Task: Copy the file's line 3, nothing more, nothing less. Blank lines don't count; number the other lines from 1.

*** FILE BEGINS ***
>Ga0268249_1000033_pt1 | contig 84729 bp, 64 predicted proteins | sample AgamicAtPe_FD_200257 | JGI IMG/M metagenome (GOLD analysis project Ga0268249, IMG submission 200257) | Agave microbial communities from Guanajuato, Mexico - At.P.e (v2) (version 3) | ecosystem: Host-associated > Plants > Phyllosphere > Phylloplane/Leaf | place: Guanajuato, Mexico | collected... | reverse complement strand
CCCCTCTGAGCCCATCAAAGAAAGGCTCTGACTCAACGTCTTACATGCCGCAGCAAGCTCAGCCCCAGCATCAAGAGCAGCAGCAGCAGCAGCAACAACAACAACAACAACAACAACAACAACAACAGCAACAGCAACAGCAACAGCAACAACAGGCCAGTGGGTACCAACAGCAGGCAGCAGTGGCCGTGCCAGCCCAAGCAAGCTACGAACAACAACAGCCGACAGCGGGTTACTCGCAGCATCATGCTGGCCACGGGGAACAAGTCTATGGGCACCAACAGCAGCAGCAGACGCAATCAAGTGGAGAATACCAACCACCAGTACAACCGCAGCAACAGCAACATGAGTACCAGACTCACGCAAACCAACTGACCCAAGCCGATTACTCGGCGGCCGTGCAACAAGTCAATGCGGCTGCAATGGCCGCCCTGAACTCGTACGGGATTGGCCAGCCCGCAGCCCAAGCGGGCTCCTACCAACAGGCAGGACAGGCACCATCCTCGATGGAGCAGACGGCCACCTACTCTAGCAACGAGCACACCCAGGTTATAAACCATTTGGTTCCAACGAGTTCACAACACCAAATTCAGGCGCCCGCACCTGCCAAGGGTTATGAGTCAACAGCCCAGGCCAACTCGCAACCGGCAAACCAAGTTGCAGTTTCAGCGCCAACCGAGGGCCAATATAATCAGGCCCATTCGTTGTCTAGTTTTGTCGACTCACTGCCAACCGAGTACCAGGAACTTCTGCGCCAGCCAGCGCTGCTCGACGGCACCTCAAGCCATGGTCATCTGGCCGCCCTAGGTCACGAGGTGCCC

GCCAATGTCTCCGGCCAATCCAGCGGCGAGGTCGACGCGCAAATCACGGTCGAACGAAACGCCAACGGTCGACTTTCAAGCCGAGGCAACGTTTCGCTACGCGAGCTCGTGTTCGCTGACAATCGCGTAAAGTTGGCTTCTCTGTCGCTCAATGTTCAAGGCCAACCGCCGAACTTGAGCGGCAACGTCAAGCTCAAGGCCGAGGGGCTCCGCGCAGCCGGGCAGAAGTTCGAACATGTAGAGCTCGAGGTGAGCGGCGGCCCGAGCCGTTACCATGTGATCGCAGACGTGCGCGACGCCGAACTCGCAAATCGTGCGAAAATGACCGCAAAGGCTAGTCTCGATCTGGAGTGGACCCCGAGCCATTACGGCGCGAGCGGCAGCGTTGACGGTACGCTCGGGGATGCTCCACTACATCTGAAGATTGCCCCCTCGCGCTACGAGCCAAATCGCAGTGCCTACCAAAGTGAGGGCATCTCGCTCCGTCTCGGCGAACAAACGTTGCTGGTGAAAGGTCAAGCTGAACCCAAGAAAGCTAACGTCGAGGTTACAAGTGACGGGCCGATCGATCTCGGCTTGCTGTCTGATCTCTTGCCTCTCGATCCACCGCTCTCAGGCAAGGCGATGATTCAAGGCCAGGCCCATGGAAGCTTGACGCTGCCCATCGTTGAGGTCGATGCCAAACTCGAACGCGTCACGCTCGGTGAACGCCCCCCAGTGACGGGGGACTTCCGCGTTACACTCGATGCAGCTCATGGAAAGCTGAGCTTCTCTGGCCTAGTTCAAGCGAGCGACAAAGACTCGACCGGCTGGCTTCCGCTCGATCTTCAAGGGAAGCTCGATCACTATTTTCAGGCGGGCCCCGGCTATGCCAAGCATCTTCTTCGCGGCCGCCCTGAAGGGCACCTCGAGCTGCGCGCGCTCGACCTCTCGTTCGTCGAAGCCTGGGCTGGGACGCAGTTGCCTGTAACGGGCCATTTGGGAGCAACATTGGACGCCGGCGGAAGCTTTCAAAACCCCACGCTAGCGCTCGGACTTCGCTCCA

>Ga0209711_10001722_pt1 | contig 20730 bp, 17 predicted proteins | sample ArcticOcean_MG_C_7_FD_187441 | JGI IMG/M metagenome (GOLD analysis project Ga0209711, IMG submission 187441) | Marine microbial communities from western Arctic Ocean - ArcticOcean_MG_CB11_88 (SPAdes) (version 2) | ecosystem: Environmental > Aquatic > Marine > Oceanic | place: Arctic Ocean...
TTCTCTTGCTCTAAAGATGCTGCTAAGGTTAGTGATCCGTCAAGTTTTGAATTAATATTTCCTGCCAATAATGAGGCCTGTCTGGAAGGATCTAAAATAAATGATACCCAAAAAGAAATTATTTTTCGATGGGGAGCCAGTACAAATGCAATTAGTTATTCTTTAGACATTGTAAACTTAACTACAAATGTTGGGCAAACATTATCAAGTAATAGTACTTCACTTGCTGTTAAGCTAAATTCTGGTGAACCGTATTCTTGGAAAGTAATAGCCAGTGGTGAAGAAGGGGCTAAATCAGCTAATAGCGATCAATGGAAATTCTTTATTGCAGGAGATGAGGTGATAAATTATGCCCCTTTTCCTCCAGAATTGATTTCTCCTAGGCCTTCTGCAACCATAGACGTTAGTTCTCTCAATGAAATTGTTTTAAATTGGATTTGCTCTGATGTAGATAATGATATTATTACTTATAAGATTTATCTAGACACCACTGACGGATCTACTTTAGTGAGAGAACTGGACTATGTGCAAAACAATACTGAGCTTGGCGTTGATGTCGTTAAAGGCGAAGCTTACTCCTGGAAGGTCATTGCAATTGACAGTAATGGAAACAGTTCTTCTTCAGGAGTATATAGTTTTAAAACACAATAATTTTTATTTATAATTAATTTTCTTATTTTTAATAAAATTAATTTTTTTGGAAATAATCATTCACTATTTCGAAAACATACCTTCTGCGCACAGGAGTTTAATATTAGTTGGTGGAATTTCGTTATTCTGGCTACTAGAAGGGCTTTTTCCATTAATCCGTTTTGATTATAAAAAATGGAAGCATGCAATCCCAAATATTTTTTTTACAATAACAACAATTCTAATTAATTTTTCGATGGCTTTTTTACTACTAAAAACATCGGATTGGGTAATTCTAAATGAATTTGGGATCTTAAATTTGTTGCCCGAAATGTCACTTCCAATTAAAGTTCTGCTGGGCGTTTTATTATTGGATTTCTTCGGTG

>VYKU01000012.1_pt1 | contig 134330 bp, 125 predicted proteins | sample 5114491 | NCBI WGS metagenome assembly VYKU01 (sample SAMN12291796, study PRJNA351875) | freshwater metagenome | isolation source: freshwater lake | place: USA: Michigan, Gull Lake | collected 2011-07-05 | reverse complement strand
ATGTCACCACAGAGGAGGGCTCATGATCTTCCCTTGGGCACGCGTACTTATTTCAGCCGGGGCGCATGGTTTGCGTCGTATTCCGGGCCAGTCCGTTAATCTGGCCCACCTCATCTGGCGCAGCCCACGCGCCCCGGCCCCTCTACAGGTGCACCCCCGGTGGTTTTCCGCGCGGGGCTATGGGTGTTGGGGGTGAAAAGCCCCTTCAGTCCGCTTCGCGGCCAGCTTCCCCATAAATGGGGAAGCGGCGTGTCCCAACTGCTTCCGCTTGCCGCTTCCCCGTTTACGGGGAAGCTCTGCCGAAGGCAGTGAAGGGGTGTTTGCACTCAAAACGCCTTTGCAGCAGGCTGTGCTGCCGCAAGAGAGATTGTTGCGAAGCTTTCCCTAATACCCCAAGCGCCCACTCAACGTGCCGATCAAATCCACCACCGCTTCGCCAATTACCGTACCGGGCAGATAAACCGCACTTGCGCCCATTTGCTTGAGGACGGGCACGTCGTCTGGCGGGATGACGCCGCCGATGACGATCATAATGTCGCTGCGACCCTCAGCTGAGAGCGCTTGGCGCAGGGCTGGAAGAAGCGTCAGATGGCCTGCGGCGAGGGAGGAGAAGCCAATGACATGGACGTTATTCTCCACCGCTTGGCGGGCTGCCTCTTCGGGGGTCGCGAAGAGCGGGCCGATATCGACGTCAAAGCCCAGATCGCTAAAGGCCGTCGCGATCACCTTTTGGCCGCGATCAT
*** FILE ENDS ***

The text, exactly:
GCCAATGTCTCCGGCCAATCCAGCGGCGAGGTCGACGCGCAAATCACGGTCGAACGAAACGCCAACGGTCGACTTTCAAGCCGAGGCAACGTTTCGCTACGCGAGCTCGTGTTCGCTGACAATCGCGTAAAGTTGGCTTCTCTGTCGCTCAATGTTCAAGGCCAACCGCCGAACTTGAGCGGCAACGTCAAGCTCAAGGCCGAGGGGCTCCGCGCAGCCGGGCAGAAGTTCGAACATGTAGAGCTCGAGGTGAGCGGCGGCCCGAGCCGTTACCATGTGATCGCAGACGTGCGCGACGCCGAACTCGCAAATCGTGCGAAAATGACCGCAAAGGCTAGTCTCGATCTGGAGTGGACCCCGAGCCATTACGGCGCGAGCGGCAGCGTTGACGGTACGCTCGGGGATGCTCCACTACATCTGAAGATTGCCCCCTCGCGCTACGAGCCAAATCGCAGTGCCTACCAAAGTGAGGGCATCTCGCTCCGTCTCGGCGAACAAACGTTGCTGGTGAAAGGTCAAGCTGAACCCAAGAAAGCTAACGTCGAGGTTACAAGTGACGGGCCGATCGATCTCGGCTTGCTGTCTGATCTCTTGCCTCTCGATCCACCGCTCTCAGGCAAGGCGATGATTCAAGGCCAGGCCCATGGAAGCTTGACGCTGCCCATCGTTGAGGTCGATGCCAAACTCGAACGCGTCACGCTCGGTGAACGCCCCCCAGTGACGGGGGACTTCCGCGTTACACTCGATGCAGCTCATGGAAAGCTGAGCTTCTCTGGCCTAGTTCAAGCGAGCGACAAAGACTCGACCGGCTGGCTTCCGCTCGATCTTCAAGGGAAGCTCGATCACTATTTTCAGGCGGGCCCCGGCTATGCCAAGCATCTTCTTCGCGGCCGCCCTGAAGGGCACCTCGAGCTGCGCGCGCTCGACCTCTCGTTCGTCGAAGCCTGGGCTGGGACGCAGTTGCCTGTAACGGGCCATTTGGGAGCAACATTGGACGCCGGCGGAAGCTTTCAAAACCCCACGCTAGCGCTCGGACTTCGCTCCA